In Memory of Mack Kercheville 1919-1996

By Berry Kercheville

Early in the morning on January 6, 1996, Mack Kercheville breathed his last after fighting various illnesses for over four years. Mack had preached the gospel for over 56 years. He preached his first gospel meeting when he was fourteen years old. Yes, you read that right, fourteen years old. He had gone with his father Berry (my grandfather), who was scheduled to preach a two week gospel meeting. The meeting had gone so well that at the end of the two weeks the brethren were unwilling to close the meeting. Berry, however, needed to go to a nearby town to start an-other meeting. So he suggested that his fourteen-year-old son, Mack, continue the meeting. Mack gladly took the meeting up where his father had left off. When his father returned, the brethren told him that he could go on because they had a preacher in Mack that was doing just fine.

At sixteen, Mack began regular preaching and did not stop until illness restrained him. He preached his last sermon in December of 1991. How many men today have not only determined at such a young age that they will preach the gospel, but have also prepared themselves for the task? How many parents have raised their children to give such dedication to God?

In 1943, Mack moved to El Paso, Texas to begin work in Spanish at the Rivera Street church. When he first arrived, he could barely introduce himself in Spanish. He would write out his sermons so that he would be able to deliver them in an understandable way. However, within a few months he had learned the language well enough to deliver his sermons from notes alone. From that time on he would give his life to bring the gospel to the Mexican people. He traveled to Chile, to Argentina, and repeatedly to the interior of Mexico. Since Mexico would not allow American preachers to live in the country, Mack chose to live in El Paso where he would have easy access to the country.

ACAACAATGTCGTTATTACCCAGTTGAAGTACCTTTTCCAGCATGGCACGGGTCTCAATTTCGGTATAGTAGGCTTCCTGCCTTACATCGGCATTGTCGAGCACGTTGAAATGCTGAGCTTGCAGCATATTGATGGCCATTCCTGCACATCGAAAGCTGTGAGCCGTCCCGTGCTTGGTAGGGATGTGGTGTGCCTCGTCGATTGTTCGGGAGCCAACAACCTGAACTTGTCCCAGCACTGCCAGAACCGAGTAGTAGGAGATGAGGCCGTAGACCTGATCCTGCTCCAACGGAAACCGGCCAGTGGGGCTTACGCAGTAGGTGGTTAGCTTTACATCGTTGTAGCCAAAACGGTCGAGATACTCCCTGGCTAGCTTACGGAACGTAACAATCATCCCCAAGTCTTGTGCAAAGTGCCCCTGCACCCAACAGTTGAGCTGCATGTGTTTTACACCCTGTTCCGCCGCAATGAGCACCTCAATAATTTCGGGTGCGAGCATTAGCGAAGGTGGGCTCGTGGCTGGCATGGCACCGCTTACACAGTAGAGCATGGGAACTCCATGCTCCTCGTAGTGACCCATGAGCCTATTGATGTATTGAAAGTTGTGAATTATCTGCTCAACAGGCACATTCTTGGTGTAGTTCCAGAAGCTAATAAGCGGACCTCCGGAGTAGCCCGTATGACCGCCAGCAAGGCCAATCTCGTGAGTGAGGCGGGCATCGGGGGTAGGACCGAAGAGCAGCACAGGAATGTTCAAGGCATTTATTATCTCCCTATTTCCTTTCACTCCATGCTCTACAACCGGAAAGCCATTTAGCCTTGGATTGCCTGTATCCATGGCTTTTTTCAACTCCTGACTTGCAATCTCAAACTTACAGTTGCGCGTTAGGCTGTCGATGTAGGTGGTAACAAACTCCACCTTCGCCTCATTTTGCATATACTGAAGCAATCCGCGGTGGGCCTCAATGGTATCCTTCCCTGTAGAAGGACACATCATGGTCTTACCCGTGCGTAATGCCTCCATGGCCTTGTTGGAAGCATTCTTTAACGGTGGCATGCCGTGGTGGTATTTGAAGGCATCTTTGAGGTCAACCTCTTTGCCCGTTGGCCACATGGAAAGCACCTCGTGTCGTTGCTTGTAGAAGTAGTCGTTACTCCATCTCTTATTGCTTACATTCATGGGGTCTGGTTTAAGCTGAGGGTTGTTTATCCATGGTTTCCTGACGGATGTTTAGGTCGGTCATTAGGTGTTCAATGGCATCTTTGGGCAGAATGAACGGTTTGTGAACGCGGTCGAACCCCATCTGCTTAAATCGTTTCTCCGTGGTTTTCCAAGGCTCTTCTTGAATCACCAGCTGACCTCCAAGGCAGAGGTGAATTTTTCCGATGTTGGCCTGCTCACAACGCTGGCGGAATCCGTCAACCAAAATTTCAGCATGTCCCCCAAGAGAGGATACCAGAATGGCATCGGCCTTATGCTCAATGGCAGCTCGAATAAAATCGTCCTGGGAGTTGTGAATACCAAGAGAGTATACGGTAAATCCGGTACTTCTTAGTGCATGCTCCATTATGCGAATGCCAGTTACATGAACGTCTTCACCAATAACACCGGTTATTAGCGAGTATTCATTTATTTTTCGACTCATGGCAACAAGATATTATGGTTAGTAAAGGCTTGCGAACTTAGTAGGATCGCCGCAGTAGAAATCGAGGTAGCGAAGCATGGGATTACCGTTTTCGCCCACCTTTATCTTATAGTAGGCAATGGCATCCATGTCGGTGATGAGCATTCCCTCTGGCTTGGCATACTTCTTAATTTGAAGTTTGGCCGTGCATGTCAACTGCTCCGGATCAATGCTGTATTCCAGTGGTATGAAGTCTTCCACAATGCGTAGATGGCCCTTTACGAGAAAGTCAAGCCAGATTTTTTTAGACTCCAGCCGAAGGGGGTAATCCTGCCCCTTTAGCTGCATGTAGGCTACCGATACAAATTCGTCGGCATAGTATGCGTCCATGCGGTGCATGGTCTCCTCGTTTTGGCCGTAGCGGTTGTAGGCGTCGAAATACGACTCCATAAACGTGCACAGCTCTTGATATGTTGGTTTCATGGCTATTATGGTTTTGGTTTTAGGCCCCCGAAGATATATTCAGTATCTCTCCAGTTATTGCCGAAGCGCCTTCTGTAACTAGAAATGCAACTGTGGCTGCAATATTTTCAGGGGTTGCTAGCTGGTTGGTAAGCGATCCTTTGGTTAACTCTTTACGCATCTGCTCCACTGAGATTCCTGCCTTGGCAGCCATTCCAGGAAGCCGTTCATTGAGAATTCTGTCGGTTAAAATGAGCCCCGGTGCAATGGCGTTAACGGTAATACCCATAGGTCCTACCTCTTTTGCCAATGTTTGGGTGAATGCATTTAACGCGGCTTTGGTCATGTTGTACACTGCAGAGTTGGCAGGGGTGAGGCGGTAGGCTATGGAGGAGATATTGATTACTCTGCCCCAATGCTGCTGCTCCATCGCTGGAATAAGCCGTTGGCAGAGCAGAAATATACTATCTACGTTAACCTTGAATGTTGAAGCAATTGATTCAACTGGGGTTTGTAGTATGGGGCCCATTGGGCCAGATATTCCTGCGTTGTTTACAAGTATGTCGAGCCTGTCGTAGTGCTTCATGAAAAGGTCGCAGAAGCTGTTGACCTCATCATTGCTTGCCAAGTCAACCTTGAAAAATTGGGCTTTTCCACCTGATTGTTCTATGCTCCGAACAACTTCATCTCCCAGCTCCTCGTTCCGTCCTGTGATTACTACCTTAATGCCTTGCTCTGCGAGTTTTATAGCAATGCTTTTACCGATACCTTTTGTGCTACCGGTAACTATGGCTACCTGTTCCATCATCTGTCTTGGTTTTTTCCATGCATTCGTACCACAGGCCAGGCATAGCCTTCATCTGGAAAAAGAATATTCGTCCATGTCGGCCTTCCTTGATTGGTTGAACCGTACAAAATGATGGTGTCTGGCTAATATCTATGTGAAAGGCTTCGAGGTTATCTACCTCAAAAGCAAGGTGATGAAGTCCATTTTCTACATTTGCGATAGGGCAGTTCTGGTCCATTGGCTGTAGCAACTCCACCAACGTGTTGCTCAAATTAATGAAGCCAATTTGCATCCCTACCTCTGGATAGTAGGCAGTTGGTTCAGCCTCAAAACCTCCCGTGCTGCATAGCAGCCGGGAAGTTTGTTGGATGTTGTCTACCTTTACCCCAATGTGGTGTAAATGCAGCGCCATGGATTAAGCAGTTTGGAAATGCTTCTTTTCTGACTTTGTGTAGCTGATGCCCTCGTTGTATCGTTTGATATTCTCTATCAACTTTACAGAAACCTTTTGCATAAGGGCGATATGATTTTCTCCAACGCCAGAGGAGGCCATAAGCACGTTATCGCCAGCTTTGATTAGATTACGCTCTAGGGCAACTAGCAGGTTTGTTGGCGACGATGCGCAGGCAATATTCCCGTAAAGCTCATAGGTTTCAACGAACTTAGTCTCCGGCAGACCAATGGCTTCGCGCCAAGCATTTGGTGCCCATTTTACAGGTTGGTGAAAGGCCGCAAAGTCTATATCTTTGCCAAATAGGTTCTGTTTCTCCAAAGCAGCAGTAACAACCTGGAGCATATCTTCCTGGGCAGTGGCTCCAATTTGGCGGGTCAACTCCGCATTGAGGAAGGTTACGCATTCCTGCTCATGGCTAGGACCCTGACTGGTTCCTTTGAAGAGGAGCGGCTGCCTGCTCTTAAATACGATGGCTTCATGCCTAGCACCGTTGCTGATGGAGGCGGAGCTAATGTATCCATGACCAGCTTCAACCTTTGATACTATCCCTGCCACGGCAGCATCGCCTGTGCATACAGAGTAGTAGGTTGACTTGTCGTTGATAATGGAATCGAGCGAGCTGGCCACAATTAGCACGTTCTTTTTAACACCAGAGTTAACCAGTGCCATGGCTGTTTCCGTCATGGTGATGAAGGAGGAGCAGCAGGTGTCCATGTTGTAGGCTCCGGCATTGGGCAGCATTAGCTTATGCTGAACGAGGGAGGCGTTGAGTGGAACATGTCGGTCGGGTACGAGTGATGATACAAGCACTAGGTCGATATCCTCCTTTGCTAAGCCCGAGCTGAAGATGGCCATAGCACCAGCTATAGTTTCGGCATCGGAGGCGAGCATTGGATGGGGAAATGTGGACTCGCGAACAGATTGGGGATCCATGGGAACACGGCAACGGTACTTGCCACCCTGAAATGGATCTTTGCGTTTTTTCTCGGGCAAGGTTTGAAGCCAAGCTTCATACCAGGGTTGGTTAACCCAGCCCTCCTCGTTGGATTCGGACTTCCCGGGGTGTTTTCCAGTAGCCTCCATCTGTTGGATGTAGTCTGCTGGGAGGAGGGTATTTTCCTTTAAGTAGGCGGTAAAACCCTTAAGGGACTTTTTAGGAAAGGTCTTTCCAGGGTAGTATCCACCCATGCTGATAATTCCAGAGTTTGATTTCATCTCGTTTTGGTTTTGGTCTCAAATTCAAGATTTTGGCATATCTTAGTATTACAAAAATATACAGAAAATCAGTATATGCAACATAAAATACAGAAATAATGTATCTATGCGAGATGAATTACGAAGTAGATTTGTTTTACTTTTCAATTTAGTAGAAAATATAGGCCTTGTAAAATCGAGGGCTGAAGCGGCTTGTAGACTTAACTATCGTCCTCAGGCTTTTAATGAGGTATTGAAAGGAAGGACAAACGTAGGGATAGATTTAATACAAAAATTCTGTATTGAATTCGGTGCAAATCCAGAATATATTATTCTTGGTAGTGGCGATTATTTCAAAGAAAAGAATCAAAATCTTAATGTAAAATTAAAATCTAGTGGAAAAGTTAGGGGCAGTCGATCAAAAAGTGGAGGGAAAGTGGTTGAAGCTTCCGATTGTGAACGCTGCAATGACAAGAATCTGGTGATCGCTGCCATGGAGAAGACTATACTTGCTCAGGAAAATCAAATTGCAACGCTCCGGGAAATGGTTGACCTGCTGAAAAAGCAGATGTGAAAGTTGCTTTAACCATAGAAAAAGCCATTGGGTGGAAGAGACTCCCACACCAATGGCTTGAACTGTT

Because of Mack’s work, numerous Mexican preachers were trained, and many churches established. The Rivera Street church, as well as the churches in Juarez that Mack so often worked with, are all self-supporting. In fact, it is the English work in El Paso that has the greatest need, not the Spanish work.

Mack did not seek to attain a name for himself. Mack quietly went about his work of teaching the Mexican people. He slept in one room homes with dirt floors. He was out night after night teaching. He traveled with hardship and sickness (from contaminated water), but never complained or turned back from the task before him. At the funeral, all of us in the family cried as we heard the Spanish speaking people sing. Many related to me how grateful they were to Mack for bringing the gospel to them.

Mack Kercheville was a champion of the faith, a man willing to fight spiritual battles that others were unwilling to fight. He was a true servant of God. He gave his life to save lost people in a foreign land. He is survived by his wife of 51 years, Nell, three daughters, and six grandchildren. You may write Nell at 1803 Jerry Abbott, El Paso, Texas 79936.

(The following article is a summation of the work of Mack Kercheville in Mexico as told by his wife of 51 years. Mack died January 6, 1996. He preached for 56 years, predominately in Spanish.)

Guardian of Truth XL: 7 p. 8
April 4, 1996